Middle-age spread and the extra tummy fat that many women acquire around the time they are going through menopause is a thorn in the side for the majority of women. In fact, over 70 percent of American women between the ages of 40 and 60 are overweight or obese.

Body changes that accompany menopause and aging don’t help the situation and can contribute to weight gain. The findings of a new study support this assessment. To ward off or limit the amount of weight women gain, researchers now recommend that clinicians address the problem with women before the weight gain begins.

Chronic conditions like high blood pressure, high cholesterol, type 2 diabetes, heart disease, stroke and some forms of cancer are more likely to develop in obese women.

Typically, middle-aged women gain about 1½ pounds a year. This could easily tip a normal weight or overweight woman into obesity.

A massive study commissioned by the Women’s Preventive Services Initiative gathered evidence on preventing obesity in middle-aged women. Previous studies and guidelines have focused on behavioral guidelines for women who were already obese.

The new study, conducted by researchers at Oregon Health & Science University, reviewed seven trials focused on weight gain prevention strategies. They were looking at strategies that worked and those that didn’t. Nearly 52,000 women were involved.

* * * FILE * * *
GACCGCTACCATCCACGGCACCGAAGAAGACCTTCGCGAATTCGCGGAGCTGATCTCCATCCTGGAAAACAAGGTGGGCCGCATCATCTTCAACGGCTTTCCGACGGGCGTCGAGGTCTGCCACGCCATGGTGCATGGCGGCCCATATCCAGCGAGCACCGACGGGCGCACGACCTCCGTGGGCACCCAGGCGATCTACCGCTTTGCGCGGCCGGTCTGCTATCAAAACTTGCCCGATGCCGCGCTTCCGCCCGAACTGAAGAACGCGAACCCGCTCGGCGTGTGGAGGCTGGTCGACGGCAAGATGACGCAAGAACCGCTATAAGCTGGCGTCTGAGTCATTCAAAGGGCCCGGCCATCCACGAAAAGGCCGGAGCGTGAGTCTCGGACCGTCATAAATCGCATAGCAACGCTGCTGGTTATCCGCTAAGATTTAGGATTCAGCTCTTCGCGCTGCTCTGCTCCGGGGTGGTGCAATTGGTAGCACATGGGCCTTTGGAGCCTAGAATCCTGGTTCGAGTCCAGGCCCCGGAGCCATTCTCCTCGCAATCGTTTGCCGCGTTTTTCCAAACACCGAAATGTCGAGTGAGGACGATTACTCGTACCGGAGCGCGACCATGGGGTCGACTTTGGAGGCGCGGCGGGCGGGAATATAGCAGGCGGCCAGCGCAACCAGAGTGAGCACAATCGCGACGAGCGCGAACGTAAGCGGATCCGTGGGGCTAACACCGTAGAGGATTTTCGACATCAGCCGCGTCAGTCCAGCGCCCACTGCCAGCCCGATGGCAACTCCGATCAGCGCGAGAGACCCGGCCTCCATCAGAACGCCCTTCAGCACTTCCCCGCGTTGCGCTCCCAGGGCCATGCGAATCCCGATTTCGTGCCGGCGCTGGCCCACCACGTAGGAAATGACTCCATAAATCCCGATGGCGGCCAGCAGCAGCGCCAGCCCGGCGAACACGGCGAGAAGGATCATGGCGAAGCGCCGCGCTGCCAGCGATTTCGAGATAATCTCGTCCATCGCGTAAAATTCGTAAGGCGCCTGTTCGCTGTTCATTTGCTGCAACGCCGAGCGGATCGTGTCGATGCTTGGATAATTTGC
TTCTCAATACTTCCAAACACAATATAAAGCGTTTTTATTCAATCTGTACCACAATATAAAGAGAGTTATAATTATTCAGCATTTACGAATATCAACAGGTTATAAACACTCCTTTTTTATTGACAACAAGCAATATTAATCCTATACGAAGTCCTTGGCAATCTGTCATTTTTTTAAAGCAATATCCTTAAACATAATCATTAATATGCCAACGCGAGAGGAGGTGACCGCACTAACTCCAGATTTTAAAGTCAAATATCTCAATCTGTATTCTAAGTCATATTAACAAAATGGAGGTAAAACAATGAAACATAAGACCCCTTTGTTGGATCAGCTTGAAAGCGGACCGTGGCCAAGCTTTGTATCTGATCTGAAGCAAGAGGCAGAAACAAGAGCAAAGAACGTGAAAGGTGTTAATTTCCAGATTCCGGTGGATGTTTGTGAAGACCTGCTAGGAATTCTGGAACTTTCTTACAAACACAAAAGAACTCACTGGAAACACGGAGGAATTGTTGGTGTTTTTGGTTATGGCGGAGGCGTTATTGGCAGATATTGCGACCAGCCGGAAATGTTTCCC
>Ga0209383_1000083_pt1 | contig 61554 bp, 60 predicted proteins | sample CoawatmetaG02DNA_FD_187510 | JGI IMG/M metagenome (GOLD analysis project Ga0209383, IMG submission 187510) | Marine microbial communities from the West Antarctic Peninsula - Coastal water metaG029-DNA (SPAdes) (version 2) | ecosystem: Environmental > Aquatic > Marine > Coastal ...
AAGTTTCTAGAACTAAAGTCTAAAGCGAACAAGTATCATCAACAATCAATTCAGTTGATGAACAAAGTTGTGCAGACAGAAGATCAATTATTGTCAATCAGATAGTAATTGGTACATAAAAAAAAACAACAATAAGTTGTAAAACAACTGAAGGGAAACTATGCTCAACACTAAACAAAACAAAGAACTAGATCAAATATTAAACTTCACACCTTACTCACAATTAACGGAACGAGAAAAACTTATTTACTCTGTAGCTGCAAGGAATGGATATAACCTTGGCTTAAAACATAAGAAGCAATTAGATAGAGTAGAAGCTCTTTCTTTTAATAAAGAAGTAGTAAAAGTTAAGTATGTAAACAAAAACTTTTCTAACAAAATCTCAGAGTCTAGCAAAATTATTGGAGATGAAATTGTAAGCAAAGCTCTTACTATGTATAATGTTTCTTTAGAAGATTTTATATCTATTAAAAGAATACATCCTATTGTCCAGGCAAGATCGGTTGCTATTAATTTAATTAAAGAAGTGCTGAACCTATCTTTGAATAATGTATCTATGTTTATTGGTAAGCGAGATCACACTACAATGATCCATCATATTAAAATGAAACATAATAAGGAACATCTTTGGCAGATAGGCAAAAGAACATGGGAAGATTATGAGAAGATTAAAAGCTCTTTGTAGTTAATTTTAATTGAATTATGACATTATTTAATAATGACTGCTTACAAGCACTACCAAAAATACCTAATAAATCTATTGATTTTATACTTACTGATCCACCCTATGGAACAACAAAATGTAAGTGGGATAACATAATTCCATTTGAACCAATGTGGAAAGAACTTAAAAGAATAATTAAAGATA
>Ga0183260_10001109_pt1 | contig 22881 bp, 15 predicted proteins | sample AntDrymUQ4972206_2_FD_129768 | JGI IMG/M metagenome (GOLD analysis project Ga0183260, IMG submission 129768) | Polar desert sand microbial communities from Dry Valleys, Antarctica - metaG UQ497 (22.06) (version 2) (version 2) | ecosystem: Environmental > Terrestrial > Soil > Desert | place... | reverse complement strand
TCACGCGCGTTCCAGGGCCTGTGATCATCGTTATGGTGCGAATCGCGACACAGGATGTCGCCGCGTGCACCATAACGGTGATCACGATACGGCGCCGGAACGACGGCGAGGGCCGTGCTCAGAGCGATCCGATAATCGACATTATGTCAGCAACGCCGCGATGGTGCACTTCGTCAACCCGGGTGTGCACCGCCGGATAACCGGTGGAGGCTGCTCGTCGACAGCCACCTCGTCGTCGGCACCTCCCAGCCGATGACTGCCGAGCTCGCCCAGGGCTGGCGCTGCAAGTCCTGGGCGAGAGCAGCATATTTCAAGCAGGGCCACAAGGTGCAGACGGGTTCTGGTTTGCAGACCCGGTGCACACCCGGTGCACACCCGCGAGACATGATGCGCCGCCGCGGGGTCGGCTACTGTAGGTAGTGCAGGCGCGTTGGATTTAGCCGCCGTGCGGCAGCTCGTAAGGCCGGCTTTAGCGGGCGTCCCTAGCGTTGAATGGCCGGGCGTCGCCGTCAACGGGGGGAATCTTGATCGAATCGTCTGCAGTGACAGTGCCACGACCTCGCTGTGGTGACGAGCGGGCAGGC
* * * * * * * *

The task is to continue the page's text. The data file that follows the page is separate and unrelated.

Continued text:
Five of the trials focused on counseling women on behavior changes, one involved medically supervised exercise, and one prescribed both counseling and exercise. Four of the counseling trials resulted in modest weight loss among women, but the exercise studies did not. In fact, one of the exercise studies reported an increased number of falls in overweight women who were previously inactive.

Typically, middle-aged women gain about 1½ pounds a year, and this could easily tip a normal weight or overweight woman into obesity.

One of the recommendations that came out of the analysis is to begin discussing the risks of obesity with women who are still at a healthy weight or overweight to maintain their weight or limit future weight gain. Encouraging women to take steps to control their weight before they fall into the obese body mass index category is likely to be more successful than trying to help them lose weight they have already gained.

Counseling could be as simple as individualized discussions on healthy eating and increasing physical activity. Physicians and other primary health care providers may not feel like they have the time for such a talk with their patients, but one way to help would be to have a registered dietitian nutritionists available to consult with women in physician offices or community clinics.

Being able to schedule a consultation with a registered dietitian nutritionist as part of one’s healthcare would be a practical and effective way to offer counseling for all women. And it would lessen concerns about weight stigma that may result from only providing counseling only to obese women. Further research could determine which kinds of behavioral interventions can be introduced in primary care settings to better help women from different backgrounds keep their weight in check.

The study is published in the Annals of Internal Medicine.